Nasal Vaccination Boosts COVID-19 Protection In Australia


Researchers from Australia’s Centenary Institute and the University of Sydney have created a novel nasal vaccination system that promotes strong lung resistance and tolerance against the SARS-CoV-2 coronavirus.

The newly developed vaccine strategy, which was successfully tested in mice and was published recently in Nature Communications, has the potential to be an effective tool for strengthening defences against COVID-19 infection and reducing ongoing viral dissemination.

The vaccine has been administered by simply blowing through the nose and is composed of the SARS-CoV-2 spike protein and an adjunct called Pam2Cys (a chemical that aids in stimulating a higher immune response within the body). In the lungs and airways of the tested animals, it induced significant levels of specific antibodies and elevated T-cell responses.

In the study on mice, the vaccine entered the respiratory system and remained there, attaching to the tissues of the nasal passage, airways, and lungs. According to testing, the lungs’ T-cell responses had grown and the airways were producing significant amounts of protective antibodies. It’s noteworthy that none of the immunised mice contracted COVID-19.

Dr. Anneliese Ashhurst, the study’s lead author and a research fellow at the Centenary Institute and Faculty of Medicine and Health at the University of Sydney, stated that the current SARS-CoV-2 vaccinations significantly reduce death and severe disease, but prevention against infections is less effective. Breakthrough infections are still happening because COVID-19 can still be transferred by those who have received the vaccination. They require a novel vaccine strategy that limits COVID-19 transmission in order to stop viral spread and stop this virus from evolving. This vaccine differs from the majority of the currently available COVID-19 vaccines in that it allows for the direct production of an immune response in the nose, airways, and lungs- areas of the body that are most likely to be the first site of contact with the virus. This may clarify why the vaccine is successful.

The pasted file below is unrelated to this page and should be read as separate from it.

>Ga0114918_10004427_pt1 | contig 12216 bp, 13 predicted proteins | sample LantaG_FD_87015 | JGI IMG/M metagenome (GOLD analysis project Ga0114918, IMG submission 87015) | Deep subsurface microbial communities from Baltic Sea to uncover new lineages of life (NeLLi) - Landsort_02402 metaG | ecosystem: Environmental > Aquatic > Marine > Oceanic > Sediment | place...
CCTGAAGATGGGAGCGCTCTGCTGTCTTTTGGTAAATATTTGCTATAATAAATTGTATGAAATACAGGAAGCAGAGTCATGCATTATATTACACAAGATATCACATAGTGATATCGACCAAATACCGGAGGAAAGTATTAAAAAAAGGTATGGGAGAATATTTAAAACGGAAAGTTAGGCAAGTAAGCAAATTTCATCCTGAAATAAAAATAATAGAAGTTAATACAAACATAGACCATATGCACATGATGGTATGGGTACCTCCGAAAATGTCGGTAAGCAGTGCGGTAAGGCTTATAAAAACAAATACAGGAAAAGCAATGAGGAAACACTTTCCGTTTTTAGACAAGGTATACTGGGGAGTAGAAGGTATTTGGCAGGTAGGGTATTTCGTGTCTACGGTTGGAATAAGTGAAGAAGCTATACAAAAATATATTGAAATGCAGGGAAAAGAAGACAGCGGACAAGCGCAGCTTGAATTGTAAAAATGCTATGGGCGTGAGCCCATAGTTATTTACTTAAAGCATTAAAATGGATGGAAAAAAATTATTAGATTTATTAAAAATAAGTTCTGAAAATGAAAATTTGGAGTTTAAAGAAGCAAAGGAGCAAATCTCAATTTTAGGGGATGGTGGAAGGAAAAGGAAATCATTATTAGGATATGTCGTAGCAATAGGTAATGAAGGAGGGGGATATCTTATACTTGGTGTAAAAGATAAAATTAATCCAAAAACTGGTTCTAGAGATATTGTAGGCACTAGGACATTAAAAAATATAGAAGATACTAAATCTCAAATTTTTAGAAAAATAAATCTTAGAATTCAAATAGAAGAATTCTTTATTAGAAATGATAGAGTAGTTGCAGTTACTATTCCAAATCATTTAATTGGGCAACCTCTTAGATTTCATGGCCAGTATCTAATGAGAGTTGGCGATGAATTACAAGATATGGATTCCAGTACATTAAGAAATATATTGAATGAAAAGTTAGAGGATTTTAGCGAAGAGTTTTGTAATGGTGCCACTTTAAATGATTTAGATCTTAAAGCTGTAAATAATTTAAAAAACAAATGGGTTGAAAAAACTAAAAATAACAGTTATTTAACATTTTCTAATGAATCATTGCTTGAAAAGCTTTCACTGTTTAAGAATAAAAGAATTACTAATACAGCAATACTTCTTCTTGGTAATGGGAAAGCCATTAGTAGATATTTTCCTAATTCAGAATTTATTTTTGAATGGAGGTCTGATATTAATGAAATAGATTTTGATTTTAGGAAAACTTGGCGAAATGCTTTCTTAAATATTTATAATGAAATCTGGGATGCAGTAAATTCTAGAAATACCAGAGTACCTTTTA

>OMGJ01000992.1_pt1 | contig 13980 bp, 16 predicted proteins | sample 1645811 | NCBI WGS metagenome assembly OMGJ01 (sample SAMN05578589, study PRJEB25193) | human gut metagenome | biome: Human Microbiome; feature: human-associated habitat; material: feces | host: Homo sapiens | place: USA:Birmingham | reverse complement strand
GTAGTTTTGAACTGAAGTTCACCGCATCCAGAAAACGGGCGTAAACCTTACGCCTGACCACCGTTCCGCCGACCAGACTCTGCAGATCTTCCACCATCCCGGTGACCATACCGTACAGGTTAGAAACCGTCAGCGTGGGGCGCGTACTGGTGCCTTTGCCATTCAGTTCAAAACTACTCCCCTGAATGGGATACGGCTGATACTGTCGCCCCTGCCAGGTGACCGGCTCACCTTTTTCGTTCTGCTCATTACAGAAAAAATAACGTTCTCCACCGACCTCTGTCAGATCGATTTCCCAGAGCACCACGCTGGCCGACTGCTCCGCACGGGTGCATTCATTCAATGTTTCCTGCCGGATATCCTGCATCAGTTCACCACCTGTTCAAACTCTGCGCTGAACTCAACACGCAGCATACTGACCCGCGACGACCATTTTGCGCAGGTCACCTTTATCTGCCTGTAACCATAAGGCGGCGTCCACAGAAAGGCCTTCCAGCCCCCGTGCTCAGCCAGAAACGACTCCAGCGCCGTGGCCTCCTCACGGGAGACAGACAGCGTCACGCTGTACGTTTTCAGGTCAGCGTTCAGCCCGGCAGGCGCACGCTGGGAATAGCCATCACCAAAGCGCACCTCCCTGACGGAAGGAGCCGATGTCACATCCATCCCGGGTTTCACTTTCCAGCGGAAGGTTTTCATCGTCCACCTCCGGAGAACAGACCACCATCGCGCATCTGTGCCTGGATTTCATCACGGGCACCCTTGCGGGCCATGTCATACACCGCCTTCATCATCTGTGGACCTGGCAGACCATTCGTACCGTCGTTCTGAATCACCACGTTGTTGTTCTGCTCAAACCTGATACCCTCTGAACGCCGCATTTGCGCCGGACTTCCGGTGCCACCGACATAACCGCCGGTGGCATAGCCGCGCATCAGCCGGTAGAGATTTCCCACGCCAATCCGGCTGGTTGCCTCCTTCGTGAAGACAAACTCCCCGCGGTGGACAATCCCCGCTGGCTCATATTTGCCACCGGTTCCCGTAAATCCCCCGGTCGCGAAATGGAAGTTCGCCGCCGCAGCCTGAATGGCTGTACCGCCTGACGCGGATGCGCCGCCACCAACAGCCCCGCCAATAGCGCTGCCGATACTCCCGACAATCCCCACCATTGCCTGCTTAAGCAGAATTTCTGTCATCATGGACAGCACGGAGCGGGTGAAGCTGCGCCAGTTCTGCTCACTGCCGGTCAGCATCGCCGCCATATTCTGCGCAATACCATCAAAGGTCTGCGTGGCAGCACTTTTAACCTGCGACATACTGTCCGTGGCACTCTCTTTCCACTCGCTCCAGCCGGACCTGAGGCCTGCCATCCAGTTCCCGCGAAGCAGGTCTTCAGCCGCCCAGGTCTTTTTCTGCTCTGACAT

The head of the Centenary Institute’s tuberculosis research programme and senior study author, Professor Emeritus Warwick Britton, suggested that the novel vaccine approach could be crucial in the fight against several diseases. The strategy devised here, according to Britton, may help interrupt the COVID-19 infection cycle and will probably impact future coronavirus vaccine related studies.

He came to the conclusion that modifications of the new nasal vaccination might also be used to treat other bacterial or viral respiratory illnesses such as influenza, avian flu, SARS, and MERS.